Man Admits Role in Real Estate Investment Scam

Allison Tussey —  April 20, 2015 — Leave a comment

Kenneth Manuel Martin, 66, formerly of Modesto, California, pleaded guilty to one count of wire fraud in connection with a Guatemalan real estate scheme wherein he told investors that their money would be used to fund loans and would be secured by promissory notes recorded against the property.

Between a date unknown and August 2008, Martin induced individuals to give him money by saying that he would cause the money to be used to fund mortgage loans to borrowers in Guatemala so borrowers could purchase homes in that country. Among several false representations, Martin represented that his company would provide a real estate attorney in Guatemala who would be able to protect investor funds and would hold a grant deed in favor of the investors secured by Guatemalan real estate. He also represented that his company would provide investors who invested in his Guatemalan real estate venture a high interest rate of return and consistent monthly interest payments.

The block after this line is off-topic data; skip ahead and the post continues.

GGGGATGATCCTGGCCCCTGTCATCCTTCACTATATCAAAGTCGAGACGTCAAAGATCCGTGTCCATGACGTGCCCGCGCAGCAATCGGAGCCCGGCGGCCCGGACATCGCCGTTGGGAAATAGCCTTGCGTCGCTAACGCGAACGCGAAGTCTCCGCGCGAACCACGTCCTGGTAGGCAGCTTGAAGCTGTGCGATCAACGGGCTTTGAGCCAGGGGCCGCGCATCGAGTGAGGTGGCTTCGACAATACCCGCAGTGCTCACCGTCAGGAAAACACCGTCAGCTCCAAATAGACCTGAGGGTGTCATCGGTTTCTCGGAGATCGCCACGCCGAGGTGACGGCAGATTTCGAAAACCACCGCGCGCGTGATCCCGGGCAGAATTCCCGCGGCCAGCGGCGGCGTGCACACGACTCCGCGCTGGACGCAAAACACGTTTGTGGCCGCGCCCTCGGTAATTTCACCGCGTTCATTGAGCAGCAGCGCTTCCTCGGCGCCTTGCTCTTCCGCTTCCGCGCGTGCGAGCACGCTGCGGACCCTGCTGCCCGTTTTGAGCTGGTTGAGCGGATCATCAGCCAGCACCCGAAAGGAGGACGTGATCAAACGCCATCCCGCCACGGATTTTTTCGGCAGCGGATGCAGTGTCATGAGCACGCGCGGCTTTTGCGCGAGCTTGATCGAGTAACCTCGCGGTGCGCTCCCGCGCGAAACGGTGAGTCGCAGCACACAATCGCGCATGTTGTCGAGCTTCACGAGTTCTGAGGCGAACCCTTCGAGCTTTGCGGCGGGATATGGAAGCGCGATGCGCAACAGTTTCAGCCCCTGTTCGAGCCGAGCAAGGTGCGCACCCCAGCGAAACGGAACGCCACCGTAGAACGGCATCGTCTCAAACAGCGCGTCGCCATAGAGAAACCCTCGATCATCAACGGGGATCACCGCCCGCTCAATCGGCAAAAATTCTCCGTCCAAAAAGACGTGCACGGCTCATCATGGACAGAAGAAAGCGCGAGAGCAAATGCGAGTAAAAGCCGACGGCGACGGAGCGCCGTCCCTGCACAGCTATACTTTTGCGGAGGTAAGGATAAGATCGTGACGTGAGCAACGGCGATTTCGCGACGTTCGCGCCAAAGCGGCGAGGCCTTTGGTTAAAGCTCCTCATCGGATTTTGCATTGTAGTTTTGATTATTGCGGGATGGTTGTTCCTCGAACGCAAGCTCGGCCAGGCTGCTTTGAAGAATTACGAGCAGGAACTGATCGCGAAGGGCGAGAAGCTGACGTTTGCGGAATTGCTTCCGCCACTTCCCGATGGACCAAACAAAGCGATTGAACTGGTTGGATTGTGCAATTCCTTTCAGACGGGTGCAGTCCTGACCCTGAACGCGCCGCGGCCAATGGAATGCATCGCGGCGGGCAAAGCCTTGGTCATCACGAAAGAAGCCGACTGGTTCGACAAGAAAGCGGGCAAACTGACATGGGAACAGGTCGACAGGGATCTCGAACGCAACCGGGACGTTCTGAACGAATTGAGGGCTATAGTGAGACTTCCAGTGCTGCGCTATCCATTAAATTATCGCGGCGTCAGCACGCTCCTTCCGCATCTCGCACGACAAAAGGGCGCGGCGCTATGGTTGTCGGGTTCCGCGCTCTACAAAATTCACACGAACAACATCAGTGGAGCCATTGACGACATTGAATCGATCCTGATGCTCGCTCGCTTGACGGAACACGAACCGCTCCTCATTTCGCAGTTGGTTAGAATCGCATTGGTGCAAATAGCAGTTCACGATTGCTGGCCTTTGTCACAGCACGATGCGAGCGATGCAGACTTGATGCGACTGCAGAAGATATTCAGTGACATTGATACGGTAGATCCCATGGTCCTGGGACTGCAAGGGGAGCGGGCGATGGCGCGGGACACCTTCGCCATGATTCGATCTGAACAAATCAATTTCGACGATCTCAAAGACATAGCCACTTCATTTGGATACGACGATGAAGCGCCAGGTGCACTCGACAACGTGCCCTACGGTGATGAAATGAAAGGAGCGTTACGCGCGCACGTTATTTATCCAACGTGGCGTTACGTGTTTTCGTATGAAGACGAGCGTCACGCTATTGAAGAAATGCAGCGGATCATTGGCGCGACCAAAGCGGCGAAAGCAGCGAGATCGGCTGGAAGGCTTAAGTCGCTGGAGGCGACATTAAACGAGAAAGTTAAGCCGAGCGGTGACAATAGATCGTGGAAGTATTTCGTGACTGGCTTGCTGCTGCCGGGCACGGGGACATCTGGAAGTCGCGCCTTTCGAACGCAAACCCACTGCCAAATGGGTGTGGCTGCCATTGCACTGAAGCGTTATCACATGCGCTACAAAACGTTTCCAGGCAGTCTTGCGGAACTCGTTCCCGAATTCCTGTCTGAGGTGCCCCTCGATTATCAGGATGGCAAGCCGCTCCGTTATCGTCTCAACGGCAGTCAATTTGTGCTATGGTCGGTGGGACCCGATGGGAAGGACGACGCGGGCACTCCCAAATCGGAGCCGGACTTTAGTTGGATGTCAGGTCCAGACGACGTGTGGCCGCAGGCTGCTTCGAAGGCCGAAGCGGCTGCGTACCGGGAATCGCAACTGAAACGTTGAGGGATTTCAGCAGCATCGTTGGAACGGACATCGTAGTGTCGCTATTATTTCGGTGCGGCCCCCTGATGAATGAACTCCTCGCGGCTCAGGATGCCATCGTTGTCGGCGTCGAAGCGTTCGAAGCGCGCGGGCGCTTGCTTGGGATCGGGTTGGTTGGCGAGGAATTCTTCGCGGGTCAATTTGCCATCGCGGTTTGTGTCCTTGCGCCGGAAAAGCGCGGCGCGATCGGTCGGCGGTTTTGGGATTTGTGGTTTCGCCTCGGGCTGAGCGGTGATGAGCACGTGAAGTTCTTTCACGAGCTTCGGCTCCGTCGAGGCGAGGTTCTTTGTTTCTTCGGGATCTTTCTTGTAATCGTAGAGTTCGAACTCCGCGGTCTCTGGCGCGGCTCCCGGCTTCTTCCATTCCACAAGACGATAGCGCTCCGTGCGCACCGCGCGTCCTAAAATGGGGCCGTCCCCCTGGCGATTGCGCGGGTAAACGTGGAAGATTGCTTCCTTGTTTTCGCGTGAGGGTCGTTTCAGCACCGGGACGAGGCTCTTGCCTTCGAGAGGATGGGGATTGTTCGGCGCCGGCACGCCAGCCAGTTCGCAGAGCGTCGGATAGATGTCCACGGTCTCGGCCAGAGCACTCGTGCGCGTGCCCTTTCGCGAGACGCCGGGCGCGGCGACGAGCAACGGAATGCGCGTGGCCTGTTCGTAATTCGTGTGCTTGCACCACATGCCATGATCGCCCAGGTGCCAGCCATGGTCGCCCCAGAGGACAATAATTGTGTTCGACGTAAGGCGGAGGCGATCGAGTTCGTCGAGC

Martin provided investors with conflicting explanations concerning the lack of consistent interest payments and his failure to return the investment principal of investors who requested such a return. As a result of Martin’s conduct, investors lost approximately $258,000.

Martin is scheduled to appear before Senior U.S. District Judge Anthony W. Ishii on July 21, 2015, for an evidentiary hearing on sentencing issues. The maximum statutory penalty for a violation of wire fraud is 20 years in prison. The actual sentence will be determined at the discretion of the court after consideration of any applicable statutory factors and the Federal Sentencing Guidelines, which take into account a number of variables.

United States Attorney Benjamin B. Wagner announced the guilty plea.

This case is the product of an investigation by the Federal Bureau of Investigation and the Social Security Administration, Office of Inspector General. Assistant United States Attorneys Henry Z. Carbajal III and Grant B. Rabenn are prosecuting the case.


Allison Tussey

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